Digital transformation is expected to boost the economic growth of the East African community
Now that the Supreme Court of Kenya has upheld Guillaume Rutovictory in the country’s recent close presidential race and the new president comes taken office, the ball can be picked up again on important intra-African trade talks.
High on the agenda is the full integration of the 90 million-strong Democratic Republic of the Congo (DRC) into the East African Community (EAC), whether it joined end of March.
The DRC is the largest country in sub-Saharan Africa and has enormous mineral wealth, but its population remains among the poorest in the world. It is therefore hoped that the accession of the DRC to the EAC will not only establish new trade routes between the member countries of the East African bloc, but also open up opportunities for foreign investment and sustainable development in the DRC. and in the region.
To achieve these ambitions, Kenya and the DRC will need to deepen their already strong ties. A strong partnership between the DRC and Kenya could rapidly accelerate the digital revolution, which would boost economic growth in both countries and improve the quality of life of their citizens.
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The challenges of digital transformation
Kenya’s innovation in fintech, in particular, seems like a natural fit for the DRC, where a large unbanked population is holding back the economy. In fact, it is estimated that less than a quarter of the DRC’s population has a bank account – well below the regional average – partly due to the collapse of the formal banking sector in the mid-1980s and 1990s. of a period of profound political instability.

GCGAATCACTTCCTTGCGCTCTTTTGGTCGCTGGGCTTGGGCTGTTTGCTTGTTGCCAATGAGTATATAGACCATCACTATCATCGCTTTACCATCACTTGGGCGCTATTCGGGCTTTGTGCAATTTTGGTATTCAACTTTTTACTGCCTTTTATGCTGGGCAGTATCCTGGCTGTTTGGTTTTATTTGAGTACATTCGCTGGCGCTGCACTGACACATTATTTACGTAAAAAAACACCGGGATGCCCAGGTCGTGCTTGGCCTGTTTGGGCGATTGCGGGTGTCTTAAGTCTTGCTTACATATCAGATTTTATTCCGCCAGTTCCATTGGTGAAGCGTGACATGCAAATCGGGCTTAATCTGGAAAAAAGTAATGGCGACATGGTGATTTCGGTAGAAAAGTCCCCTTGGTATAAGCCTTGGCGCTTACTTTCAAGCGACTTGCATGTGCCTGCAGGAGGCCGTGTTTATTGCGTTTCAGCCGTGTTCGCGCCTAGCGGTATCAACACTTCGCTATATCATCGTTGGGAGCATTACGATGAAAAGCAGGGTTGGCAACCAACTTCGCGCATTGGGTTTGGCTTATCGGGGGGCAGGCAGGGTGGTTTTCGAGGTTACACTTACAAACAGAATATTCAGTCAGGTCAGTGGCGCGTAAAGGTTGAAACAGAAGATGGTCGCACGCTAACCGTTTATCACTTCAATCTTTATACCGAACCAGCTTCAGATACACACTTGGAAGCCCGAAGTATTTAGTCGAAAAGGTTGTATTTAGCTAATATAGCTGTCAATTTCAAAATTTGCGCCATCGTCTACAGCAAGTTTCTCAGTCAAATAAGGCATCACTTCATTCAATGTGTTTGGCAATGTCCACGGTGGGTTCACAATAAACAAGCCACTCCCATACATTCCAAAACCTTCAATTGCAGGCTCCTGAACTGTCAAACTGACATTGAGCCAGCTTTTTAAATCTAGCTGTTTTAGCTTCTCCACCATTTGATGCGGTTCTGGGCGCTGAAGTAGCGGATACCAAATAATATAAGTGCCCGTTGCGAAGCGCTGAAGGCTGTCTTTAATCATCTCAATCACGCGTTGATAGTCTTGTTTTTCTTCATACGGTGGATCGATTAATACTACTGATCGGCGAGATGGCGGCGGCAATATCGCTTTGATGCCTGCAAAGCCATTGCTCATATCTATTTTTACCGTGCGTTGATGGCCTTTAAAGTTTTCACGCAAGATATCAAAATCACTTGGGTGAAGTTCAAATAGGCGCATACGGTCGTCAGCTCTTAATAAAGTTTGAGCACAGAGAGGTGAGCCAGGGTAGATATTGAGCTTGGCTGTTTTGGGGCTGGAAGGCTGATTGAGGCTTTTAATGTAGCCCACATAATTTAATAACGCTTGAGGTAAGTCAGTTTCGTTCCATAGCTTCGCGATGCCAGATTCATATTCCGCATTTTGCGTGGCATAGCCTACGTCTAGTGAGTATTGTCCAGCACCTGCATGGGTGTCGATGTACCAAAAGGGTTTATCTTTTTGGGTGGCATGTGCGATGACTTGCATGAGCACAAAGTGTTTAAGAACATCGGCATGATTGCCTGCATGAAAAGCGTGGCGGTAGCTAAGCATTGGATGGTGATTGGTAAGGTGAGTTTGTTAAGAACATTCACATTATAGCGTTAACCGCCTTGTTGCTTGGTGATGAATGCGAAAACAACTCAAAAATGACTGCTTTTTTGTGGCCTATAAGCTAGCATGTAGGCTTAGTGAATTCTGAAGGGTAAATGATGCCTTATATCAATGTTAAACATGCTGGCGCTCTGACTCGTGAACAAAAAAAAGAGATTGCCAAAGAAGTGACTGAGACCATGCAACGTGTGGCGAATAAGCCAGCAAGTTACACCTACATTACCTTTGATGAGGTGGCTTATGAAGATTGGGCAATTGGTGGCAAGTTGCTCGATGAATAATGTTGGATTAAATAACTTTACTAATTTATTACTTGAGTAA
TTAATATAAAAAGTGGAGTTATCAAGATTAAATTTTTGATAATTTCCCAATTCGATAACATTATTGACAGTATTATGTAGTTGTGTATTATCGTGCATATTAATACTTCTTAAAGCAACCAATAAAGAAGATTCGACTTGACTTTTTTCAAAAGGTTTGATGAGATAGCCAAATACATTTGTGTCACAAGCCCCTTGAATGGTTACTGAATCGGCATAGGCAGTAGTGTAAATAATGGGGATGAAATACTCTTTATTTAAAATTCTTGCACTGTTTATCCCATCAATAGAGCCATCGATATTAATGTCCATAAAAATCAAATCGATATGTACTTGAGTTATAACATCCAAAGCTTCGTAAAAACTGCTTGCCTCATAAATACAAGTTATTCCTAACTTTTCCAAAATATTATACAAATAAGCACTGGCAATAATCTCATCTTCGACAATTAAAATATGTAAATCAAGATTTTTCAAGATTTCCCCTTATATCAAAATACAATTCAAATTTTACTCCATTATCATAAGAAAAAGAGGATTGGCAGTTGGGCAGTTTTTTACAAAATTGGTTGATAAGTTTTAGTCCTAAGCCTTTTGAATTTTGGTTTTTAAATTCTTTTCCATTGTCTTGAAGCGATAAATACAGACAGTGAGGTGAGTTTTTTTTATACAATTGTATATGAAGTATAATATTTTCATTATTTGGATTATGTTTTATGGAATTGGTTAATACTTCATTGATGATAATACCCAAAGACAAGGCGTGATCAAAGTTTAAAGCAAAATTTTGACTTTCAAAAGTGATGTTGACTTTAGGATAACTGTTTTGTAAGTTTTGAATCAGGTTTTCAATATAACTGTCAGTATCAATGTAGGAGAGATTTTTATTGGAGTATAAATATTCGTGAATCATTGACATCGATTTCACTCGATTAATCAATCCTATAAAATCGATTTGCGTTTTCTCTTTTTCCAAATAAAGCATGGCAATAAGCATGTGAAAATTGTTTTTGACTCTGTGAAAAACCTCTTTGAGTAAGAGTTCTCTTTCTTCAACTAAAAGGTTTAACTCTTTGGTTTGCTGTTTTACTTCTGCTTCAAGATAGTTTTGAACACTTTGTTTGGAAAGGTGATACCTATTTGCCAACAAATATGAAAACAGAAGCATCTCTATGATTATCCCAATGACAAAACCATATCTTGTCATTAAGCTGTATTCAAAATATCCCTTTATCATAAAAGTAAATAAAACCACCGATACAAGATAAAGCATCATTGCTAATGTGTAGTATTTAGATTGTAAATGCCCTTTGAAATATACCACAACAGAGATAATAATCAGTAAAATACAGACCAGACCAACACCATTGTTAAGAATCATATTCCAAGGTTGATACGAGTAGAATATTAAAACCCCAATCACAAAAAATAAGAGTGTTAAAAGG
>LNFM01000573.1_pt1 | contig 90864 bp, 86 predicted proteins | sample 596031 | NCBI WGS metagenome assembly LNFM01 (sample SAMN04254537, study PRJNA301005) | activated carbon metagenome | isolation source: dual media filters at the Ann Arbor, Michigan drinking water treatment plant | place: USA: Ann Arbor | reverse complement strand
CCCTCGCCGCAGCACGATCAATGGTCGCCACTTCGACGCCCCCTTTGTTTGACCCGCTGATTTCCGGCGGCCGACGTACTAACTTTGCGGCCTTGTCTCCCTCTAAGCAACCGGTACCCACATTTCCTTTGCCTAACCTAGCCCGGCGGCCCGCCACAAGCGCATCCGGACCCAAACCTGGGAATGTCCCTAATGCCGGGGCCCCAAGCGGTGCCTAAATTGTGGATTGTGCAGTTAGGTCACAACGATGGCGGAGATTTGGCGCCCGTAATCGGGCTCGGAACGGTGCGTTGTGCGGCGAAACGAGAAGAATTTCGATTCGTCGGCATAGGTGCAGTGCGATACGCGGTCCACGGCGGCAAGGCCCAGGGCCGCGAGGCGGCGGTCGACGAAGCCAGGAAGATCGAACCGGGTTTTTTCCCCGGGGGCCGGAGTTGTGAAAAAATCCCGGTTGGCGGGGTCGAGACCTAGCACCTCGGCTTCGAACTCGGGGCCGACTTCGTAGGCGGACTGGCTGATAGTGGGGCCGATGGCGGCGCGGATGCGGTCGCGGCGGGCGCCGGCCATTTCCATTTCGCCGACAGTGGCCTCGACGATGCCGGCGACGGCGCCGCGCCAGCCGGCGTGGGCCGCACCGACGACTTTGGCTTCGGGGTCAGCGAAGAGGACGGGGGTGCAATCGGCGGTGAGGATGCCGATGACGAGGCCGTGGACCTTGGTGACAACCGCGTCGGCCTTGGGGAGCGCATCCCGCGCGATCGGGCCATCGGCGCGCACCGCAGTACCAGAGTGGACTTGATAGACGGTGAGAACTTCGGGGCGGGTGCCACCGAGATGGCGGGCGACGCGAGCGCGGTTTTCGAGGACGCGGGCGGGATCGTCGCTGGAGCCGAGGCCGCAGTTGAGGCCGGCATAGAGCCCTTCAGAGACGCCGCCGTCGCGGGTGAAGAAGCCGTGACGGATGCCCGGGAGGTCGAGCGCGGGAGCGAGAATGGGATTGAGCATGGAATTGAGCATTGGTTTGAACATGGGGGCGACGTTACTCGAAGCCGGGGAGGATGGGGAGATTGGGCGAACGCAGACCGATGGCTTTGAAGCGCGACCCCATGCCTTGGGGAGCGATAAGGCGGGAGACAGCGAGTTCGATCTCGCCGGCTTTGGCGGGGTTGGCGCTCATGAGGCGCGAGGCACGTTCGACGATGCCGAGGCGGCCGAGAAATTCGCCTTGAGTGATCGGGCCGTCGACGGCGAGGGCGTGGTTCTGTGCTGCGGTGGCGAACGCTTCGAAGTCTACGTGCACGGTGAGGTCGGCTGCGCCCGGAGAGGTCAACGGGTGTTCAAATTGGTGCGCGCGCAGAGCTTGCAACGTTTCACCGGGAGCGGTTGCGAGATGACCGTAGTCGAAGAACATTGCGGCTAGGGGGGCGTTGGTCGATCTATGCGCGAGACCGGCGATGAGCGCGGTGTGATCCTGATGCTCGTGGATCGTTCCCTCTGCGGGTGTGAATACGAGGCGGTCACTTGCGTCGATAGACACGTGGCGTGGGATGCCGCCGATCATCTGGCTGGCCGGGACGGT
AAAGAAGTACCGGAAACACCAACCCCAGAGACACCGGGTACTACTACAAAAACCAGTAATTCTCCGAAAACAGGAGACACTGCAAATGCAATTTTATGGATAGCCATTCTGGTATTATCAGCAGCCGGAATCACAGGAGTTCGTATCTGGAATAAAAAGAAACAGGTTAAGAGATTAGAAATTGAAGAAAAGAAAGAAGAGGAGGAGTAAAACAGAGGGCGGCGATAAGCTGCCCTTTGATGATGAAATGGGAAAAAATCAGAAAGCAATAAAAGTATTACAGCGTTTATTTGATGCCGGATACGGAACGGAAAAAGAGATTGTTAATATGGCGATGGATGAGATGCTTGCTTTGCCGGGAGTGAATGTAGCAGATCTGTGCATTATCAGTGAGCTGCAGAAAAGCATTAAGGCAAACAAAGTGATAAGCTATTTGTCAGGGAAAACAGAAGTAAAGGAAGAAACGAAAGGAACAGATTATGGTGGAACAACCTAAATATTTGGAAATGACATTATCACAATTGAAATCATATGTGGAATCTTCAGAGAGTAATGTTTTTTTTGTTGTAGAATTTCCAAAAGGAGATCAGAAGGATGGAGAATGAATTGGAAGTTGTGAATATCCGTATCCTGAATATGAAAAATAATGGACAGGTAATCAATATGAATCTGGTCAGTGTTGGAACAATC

Although the DRC has experienced greater stability following its first peaceful transfer of power For President Felix Tshisekedi, the country’s relative scarcity of bank branches and underdeveloped transportation infrastructure continue to cut most citizens off from branch banking in a culture where over-the-counter transactions are the norm.
And with internet use languishing at around 17 percent of the country’s population, the barriers to digital transformation are significant.
More than two-thirds of Congolese live on less than $2 a day and most have no obvious incentive to open a bank account. Additionally, fintech disruptors face a high cost of entry into an ecosystem dominated by big players like Ecobank and UBA as well as established telecom operators like Vodacom Congo and Orange RDC.
Technology is driving change
Yet innovation changes established practices. Improving the image of telecommunications facilitates fintech developments that offer financial services closer to where people live and work.
For instance, International Flash has positioned itself as the country’s largest financial technology and payments aggregator by providing access to banking services to more than two million customers through its mobile platform, FlashApp.
Similarly, the Swedish startup Okapi financing began rolling out services in the DRC last year and aims to reach up to 25 million Congolese by the end of the decade. Okapi has particularly invested in integrating more women into the DRC’s financial services ecosystem, supporting the proliferation of women-led businesses.